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A-36. When analyzing terrain, leaders consider manmade features and effects on natural terrain features and climate. Leaders also consider the effects of manmade and natural terrain in conjunction with the weather on friendly and enemy operations. In general, terrain and weather do not favor one side over the other unless one is better prepared to operate in the environment or is more familiar with it. The terrain, however, may favor defending or attacking. Analysis of terrain answers the question: What is the terrain’s effect on the operation? Leaders analyze terrain using the categories of OAKOC.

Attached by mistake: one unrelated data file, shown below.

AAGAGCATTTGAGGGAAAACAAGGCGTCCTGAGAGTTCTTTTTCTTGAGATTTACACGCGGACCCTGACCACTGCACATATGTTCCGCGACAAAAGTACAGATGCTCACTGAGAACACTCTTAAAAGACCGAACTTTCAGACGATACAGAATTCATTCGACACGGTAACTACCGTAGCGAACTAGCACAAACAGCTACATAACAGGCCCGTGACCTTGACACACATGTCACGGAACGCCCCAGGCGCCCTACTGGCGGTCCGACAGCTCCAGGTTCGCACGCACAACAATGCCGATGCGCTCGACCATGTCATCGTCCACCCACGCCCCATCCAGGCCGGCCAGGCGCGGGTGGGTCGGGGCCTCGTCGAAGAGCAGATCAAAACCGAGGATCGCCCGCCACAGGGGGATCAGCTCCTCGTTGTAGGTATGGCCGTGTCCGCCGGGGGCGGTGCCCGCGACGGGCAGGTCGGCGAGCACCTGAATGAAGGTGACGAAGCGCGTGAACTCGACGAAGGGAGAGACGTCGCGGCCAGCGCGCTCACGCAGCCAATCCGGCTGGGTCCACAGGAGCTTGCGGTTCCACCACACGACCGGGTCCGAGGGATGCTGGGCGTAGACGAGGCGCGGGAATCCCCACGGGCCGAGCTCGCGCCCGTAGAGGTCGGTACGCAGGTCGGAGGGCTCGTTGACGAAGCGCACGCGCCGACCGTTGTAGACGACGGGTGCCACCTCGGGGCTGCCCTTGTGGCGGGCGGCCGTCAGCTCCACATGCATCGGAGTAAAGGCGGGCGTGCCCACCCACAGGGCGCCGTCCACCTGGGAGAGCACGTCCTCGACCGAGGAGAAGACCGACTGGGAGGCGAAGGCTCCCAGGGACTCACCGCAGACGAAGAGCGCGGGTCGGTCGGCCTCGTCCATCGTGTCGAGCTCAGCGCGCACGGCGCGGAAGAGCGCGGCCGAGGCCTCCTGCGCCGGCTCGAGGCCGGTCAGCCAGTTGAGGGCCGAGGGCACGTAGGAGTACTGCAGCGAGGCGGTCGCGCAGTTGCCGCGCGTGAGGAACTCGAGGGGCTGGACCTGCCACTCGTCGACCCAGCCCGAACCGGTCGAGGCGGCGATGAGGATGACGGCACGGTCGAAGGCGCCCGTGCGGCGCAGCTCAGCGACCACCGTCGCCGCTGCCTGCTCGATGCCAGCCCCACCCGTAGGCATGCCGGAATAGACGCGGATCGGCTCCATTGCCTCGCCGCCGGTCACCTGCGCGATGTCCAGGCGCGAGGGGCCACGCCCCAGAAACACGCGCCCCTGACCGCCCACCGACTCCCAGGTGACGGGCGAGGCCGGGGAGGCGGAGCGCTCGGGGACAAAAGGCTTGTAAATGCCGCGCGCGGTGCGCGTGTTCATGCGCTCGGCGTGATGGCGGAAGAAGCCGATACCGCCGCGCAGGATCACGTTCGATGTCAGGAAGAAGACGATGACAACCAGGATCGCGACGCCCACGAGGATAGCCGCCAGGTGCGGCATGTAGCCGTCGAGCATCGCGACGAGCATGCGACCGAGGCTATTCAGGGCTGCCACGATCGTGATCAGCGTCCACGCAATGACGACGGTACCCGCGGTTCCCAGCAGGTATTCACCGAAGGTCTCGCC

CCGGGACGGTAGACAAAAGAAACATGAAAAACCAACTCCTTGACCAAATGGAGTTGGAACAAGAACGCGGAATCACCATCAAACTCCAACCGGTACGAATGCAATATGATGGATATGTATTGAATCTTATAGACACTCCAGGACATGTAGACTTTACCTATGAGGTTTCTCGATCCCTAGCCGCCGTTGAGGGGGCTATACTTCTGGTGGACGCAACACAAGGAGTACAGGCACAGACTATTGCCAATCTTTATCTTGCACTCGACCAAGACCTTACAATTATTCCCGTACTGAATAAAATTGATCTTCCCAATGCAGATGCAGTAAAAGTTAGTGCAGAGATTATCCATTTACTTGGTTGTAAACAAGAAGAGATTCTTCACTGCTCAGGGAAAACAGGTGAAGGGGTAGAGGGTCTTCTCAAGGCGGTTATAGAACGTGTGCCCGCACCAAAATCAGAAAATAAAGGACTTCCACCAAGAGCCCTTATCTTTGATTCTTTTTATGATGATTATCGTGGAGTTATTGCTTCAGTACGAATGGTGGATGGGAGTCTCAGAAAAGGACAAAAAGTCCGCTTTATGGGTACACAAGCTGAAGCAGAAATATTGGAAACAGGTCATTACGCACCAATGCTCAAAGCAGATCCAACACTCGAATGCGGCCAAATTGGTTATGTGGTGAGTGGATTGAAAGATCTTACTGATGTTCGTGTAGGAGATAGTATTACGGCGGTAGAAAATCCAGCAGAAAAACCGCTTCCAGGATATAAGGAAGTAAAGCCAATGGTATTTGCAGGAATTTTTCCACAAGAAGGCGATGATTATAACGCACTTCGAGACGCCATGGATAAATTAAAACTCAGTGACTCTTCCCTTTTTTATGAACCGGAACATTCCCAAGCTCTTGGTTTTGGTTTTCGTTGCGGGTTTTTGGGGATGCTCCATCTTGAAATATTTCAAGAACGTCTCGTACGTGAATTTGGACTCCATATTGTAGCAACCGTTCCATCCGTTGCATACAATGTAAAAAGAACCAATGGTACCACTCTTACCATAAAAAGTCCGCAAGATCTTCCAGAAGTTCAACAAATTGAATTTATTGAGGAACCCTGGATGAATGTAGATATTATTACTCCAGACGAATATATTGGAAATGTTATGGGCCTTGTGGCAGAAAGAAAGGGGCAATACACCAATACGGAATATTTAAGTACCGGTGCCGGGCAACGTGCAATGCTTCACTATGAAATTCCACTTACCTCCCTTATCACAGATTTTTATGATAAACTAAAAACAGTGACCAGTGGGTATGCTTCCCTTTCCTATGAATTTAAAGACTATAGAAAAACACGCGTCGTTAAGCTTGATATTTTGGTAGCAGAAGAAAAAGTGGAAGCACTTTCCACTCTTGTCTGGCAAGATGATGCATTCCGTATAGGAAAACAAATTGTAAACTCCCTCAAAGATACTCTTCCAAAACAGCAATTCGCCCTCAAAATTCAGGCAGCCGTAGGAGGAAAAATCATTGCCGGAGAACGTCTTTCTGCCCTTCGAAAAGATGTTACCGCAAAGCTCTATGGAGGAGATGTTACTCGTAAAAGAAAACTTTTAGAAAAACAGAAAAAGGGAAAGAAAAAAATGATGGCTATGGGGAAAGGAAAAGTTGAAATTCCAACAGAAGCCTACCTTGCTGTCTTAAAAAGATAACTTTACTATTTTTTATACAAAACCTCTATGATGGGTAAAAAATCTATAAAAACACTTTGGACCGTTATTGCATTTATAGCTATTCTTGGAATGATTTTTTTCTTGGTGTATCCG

A-37. From the modified combined obstacle overlay (MCOO) developed by higher headquarters, leaders already appreciate the general nature of the ground and effects of weather. However, they must conduct their own detailed analyses to determine how terrain and weather uniquely affects their units’ missions and the enemy. They must go beyond merely passing along the MCOO to their subordinate leaders and making general observations of the terrain such as “This is high ground,” or “This is a stream.” They must determine how the terrain and weather will affect the enemy and their units. Additionally, they apply these conclusions when they develop COA for both enemy forces and their units. At company level and below, leaders develop a graphic terrain analysis overlay. This product is similar to the MCOO in it shows the critical military aspects of terrain. Not only does it facilitate planning, but it also aids in briefing subordinates.
Next: A-38: Defined Operational Environment
Go Back To: U.S. Army FM 3-21.8: The Infantry Rifle Platoon and Squad